Relieved, I indicated that we also had a hund (dog) with us.

It was like I’d told her we had a bear in the car. Shaking her head emphatically back and forth and wagging her finger, it was quite clear our hund was a deal breaker.

Returning to the car, tired and a bit dejected, we continued on to try the next campsite.

Campground #3: Windsurfing Urnersee

Which leads us to Windsurfing Urnersee.

By the time we reached this campground, we’d driven the entire length of the southern boundary of Lake Lucerne. Though not far in total distance, the lake resembles a lower case “t” – one written by a drunk person, considering its misshapen perimeter and bizarre curlicue in the middle.

Camping Lake Lucerne, Switzerland
The best feature of Windsurfing Urnersee is its location with direct lake access for water sports.

With the highway about to veer away from the lake entirely, we made one final attempt when we saw a sign for Windsurfing Urnersee at the lake’s most southeasterly tip. The sign indicated camping was also available.

Since it was almost midnight and we were exhausted, our standards had sunk to new lows – all we wanted was a square of ground where we could sleep for a few hours.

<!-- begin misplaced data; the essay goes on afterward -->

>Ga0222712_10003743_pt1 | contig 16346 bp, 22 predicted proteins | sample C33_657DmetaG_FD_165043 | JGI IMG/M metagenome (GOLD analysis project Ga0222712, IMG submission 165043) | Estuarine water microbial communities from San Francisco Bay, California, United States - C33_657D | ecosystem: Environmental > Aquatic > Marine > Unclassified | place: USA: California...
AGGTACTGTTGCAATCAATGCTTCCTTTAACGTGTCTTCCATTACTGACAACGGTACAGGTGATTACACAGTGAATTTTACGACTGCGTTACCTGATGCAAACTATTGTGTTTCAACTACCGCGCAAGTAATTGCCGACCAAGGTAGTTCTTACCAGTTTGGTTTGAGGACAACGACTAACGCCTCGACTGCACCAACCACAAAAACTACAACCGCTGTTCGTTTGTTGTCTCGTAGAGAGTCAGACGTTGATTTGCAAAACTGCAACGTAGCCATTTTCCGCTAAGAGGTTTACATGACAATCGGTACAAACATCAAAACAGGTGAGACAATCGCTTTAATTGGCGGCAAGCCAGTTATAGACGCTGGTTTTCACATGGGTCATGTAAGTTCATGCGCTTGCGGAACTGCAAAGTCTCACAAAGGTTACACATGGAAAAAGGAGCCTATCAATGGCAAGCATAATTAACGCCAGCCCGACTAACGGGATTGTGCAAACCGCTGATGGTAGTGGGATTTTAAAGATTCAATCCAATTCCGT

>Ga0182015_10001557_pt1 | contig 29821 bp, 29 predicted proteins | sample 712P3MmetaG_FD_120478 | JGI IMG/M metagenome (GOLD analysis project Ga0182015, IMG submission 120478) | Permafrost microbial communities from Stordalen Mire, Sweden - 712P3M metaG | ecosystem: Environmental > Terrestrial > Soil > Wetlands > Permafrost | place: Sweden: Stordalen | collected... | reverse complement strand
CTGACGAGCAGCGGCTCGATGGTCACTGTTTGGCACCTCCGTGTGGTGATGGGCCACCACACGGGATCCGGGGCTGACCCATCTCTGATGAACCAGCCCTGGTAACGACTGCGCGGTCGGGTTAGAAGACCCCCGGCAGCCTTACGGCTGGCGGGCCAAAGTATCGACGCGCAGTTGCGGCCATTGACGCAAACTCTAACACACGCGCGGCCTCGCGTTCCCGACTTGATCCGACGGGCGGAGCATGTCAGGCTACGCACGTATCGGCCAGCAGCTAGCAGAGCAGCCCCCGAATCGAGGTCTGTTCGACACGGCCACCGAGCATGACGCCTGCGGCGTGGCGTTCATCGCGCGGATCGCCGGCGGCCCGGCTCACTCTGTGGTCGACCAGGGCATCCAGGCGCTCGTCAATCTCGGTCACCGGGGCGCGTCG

Pulling in through the campground’s gated entry, we were disappointed to see how truly tiny the spaces were. Knowing it would cost us about 40 CHF for the night made it even less attractive, but we sucked it up and decided to stay.

Camping at Lake Lucerne
The campground has a small beach for its wind surfing rentals.

It wasn’t until the next morning that we realized the campground is situated on an absolutely stunning point along the lake with superb lake and mountain views.

We also realized we were surrounded by RVs on two sides and cabins on one. With a low concrete wall on the other, our only lake views came from walking down to the waterfront.

Crappy camping at Windsurfing Untersee in Switzerland
The tent camping area is tiny with just enough space for a car and a small tent.

The campground is really an afterthought, as it caters more to offering windsurfing classes and rentals. As beautiful as the location is, it’s clearly not meant for tent campers. The RVs and small mobile homes parked on site detract from the natural surroundings. It’s simply not good value for the price. A fair number of other visitors have voiced these same concerns on reviews online.

The final – and biggest – drawback for this place though is the camp host on site.

After an unpleasant interchange with the host, who was exceedingly unfriendly to the point of being downright rude, we dropped any thoughts about renting kayaks there to do some paddling.

Seriously folks, we really, really can’t recommend this place for camping Lucerne, especially tent camping. If you’re absolutely desperate to go windsurfing, then the location is the place to be on the lake.

But you’ve been forewarned.

Looking for incredible camping in Switzerland? Try these.

0
Don't forget to leave a comment!x
()
x